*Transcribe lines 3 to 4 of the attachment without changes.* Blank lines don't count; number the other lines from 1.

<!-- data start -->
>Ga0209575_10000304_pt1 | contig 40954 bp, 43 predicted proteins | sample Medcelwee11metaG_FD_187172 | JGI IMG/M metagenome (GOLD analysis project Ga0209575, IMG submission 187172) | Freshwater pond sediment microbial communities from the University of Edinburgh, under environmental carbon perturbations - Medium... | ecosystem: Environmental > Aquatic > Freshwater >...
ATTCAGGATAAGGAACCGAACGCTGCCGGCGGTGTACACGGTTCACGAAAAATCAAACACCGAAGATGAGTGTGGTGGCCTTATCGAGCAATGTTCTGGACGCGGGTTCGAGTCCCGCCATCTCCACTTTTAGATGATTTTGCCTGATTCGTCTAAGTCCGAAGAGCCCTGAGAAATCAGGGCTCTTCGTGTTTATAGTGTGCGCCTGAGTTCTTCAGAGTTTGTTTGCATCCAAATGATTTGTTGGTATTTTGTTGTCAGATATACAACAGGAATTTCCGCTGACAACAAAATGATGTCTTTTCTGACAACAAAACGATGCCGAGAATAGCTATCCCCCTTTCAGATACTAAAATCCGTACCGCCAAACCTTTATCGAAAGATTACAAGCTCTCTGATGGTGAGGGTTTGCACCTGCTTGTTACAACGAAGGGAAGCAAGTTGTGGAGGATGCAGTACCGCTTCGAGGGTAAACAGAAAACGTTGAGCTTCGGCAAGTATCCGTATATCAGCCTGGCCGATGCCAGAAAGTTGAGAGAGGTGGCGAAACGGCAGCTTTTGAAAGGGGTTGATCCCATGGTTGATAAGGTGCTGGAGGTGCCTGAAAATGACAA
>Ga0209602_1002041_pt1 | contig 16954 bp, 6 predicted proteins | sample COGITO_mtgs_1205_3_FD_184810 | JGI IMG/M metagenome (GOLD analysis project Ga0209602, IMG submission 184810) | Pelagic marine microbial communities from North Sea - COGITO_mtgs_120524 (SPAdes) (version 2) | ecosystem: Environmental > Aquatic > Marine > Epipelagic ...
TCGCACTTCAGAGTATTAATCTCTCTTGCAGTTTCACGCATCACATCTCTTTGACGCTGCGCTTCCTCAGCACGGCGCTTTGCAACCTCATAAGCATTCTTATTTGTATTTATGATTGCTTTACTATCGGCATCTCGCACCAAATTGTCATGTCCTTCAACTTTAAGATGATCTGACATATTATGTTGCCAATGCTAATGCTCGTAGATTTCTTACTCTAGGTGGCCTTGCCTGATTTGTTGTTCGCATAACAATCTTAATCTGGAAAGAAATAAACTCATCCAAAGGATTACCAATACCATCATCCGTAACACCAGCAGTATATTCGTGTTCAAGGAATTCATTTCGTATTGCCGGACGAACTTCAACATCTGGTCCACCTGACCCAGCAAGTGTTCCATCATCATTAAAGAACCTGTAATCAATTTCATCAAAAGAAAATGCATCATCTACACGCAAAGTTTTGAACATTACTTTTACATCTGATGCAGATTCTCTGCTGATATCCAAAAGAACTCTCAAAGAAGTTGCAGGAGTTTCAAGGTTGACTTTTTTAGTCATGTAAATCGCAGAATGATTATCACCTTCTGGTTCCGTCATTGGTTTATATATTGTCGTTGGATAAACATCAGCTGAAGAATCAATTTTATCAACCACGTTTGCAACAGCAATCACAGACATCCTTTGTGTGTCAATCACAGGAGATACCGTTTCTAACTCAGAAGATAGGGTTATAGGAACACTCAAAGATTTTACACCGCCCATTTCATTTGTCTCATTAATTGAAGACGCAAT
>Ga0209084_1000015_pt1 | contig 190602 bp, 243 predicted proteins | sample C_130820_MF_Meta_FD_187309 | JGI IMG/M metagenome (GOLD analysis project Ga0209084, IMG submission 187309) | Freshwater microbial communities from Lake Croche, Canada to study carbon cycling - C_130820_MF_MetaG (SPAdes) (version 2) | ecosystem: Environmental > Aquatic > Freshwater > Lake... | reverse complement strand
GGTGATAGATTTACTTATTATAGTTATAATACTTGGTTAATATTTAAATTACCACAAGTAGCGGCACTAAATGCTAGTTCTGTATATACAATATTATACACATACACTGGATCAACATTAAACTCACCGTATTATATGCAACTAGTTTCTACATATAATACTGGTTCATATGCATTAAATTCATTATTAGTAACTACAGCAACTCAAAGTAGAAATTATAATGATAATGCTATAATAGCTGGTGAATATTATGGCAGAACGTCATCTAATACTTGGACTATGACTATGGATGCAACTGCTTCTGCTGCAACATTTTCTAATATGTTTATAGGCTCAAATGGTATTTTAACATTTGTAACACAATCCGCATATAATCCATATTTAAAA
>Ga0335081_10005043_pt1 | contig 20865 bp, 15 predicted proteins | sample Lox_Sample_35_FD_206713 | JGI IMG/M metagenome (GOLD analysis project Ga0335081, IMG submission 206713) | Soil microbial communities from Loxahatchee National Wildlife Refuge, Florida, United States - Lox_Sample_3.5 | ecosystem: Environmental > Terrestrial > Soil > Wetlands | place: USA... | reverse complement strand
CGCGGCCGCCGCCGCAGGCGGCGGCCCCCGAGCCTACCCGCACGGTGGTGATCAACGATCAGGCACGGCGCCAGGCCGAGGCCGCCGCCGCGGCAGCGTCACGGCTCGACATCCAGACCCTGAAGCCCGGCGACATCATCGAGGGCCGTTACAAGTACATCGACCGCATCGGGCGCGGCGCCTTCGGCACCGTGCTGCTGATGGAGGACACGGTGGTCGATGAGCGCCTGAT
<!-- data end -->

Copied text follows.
>Ga0209602_1002041_pt1 | contig 16954 bp, 6 predicted proteins | sample COGITO_mtgs_1205_3_FD_184810 | JGI IMG/M metagenome (GOLD analysis project Ga0209602, IMG submission 184810) | Pelagic marine microbial communities from North Sea - COGITO_mtgs_120524 (SPAdes) (version 2) | ecosystem: Environmental > Aquatic > Marine > Epipelagic ...
TCGCACTTCAGAGTATTAATCTCTCTTGCAGTTTCACGCATCACATCTCTTTGACGCTGCGCTTCCTCAGCACGGCGCTTTGCAACCTCATAAGCATTCTTATTTGTATTTATGATTGCTTTACTATCGGCATCTCGCACCAAATTGTCATGTCCTTCAACTTTAAGATGATCTGACATATTATGTTGCCAATGCTAATGCTCGTAGATTTCTTACTCTAGGTGGCCTTGCCTGATTTGTTGTTCGCATAACAATCTTAATCTGGAAAGAAATAAACTCATCCAAAGGATTACCAATACCATCATCCGTAACACCAGCAGTATATTCGTGTTCAAGGAATTCATTTCGTATTGCCGGACGAACTTCAACATCTGGTCCACCTGACCCAGCAAGTGTTCCATCATCATTAAAGAACCTGTAATCAATTTCATCAAAAGAAAATGCATCATCTACACGCAAAGTTTTGAACATTACTTTTACATCTGATGCAGATTCTCTGCTGATATCCAAAAGAACTCTCAAAGAAGTTGCAGGAGTTTCAAGGTTGACTTTTTTAGTCATGTAAATCGCAGAATGATTATCACCTTCTGGTTCCGTCATTGGTTTATATATTGTCGTTGGATAAACATCAGCTGAAGAATCAATTTTATCAACCACGTTTGCAACAGCAATCACAGACATCCTTTGTGTGTCAATCACAGGAGATACCGTTTCTAACTCAGAAGATAGGGTTATAGGAACACTCAAAGATTTTACACCGCCCATTTCATTTGTCTCATTAATTGAAGACGCAAT